And in the end, it is those two children who salvage the story from the ambiguities of the plot (with respect to the relationship between Heen Kella and the mudalali). Neither the girl nor the boy had been exposed to the cinema back then; that was a different time, when children were not transformed into superstars. “They lose their childhoods early on,” Sumitra told me, talking about the tendency of the popular culture to overhype the young when they become popular in that culture. What gets lost in this transformation is that rare ability to be yourself: the children are forced by the scriptwriter to be younger and louder than they are. They can’t express themselves without resorting to the loudspeaker. A girl once told me (in jest, of course) that I behave like a 50-year-old who speaks like a 20-year-old who thinks he’s a 30-year-old; roughly the same anachronism exists with respect to our onscreen children: they act below their years, but in reality project the fantasies and idealisations of them that directors throw up.
The greatness of Sagara Jalaya, or Maya, is that the child actors in them never followed up on their performances and carved out careers of their own: the tendency of our film industry to throw up wannabe Shirley Temples is recent, because children always returned to their normal lives, back then, when the production wrapped up. They were never idiotic: they thought beyond their years even though they never showed it. That was true and very much so of the two actors in Sagara Jalaya, Rasika Kumari Wickramasingha (Midiya) and Susith Chaminda de Silva (Bindu). (Where are they today?) Bindu’s voiceover at the end, for instance, is insanely poignant, because Susith brings together the opposites at the heart of the story: pathos and beauty, innocence and ferocity. Most child actors I’ve seen bring about that poignancy without uttering too many words (think of Vasanthi Chathurani at the end of Gehenu Lamayi); Susith does it by spelling out an entire letter to the audience.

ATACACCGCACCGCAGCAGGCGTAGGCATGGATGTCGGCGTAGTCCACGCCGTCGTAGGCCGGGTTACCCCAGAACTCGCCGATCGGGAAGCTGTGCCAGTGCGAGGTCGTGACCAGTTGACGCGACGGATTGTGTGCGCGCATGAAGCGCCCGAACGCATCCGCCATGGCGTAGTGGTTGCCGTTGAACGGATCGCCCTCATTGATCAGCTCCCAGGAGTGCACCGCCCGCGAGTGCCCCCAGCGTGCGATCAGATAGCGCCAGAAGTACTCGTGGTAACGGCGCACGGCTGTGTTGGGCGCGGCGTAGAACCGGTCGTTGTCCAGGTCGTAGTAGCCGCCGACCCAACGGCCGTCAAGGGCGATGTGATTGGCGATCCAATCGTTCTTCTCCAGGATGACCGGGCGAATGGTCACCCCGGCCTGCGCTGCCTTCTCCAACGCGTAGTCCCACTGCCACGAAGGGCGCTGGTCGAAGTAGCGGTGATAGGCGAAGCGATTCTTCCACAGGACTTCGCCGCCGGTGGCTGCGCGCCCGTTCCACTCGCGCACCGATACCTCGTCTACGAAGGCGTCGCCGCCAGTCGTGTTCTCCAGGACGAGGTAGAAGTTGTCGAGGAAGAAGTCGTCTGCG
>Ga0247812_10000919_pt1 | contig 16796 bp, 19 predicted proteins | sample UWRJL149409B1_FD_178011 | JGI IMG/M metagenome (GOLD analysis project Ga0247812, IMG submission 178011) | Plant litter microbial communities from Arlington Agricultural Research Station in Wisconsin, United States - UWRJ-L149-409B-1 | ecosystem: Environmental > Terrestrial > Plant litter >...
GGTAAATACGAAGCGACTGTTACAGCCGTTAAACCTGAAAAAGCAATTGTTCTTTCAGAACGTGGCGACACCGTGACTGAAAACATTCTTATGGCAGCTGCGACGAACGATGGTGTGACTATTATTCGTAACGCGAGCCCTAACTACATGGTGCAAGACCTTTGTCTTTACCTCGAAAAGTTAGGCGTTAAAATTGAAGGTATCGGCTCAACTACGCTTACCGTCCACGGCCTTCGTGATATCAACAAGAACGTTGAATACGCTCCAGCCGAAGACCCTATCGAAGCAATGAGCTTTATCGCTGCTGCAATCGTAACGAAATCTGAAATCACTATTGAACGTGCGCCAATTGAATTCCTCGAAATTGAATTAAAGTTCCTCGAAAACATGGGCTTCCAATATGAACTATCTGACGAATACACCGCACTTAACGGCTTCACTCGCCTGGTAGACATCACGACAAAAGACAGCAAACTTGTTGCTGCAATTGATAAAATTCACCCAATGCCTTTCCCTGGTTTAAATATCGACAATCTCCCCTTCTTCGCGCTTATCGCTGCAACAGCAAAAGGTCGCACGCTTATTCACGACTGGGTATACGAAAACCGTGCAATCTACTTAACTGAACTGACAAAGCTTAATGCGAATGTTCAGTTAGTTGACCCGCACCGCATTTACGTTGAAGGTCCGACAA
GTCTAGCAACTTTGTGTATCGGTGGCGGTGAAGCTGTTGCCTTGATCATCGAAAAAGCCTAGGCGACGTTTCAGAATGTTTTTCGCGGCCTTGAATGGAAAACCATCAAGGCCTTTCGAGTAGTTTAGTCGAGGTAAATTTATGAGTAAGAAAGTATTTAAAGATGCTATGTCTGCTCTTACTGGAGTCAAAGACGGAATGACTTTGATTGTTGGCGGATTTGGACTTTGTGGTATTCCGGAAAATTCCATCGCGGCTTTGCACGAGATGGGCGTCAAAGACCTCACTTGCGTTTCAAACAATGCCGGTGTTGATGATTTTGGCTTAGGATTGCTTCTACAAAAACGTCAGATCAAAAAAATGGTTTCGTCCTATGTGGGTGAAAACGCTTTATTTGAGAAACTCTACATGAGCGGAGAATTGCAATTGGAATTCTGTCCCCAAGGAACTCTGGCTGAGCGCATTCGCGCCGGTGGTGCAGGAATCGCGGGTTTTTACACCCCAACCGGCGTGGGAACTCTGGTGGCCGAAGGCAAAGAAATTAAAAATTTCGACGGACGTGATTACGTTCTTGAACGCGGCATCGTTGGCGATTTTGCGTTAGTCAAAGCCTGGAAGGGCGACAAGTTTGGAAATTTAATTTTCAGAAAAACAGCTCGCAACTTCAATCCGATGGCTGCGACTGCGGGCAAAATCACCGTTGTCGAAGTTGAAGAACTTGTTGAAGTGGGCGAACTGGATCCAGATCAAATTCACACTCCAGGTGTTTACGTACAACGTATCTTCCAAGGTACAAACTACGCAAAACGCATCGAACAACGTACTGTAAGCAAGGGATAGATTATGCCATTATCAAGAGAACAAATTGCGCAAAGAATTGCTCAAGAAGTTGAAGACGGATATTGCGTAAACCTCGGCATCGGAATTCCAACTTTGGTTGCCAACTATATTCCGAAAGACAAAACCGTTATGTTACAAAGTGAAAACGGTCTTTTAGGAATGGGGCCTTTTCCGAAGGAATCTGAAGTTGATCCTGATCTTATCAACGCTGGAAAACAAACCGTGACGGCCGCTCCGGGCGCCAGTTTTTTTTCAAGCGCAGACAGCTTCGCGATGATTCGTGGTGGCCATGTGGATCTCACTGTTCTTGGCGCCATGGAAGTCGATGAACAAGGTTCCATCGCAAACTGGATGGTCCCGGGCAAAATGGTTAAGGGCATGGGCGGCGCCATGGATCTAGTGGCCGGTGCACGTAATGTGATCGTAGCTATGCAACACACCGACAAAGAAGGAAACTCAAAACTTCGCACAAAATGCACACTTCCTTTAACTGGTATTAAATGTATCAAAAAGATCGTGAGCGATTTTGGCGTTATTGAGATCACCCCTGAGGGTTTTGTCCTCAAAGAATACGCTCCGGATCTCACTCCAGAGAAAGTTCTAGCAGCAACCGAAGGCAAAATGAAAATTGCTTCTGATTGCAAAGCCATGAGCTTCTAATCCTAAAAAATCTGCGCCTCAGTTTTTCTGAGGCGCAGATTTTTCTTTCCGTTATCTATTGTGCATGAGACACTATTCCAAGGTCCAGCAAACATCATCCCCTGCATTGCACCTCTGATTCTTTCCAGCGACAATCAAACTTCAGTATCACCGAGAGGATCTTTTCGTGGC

Which is why I think what Ranjith Rubasinghe told me still holds valid, after all these years. Sumitra’s film should be seen today, by the young of today, not only because I think it’s a “family picture” (and a good one at that), but also because it takes us back to a time when honesty and sincerity mattered; when the need to entertain, while certainly not the be-all and end-all of a film, was acknowledged and not forcibly repressed in the name of art. Those who believe in life and the affirmation of life in the movies should thus get out of their theories, their academised notions of art, and watch Sagara Jalaya.
Written for: Daily Mirror, February 20 2018
Posted by Uditha Devapriya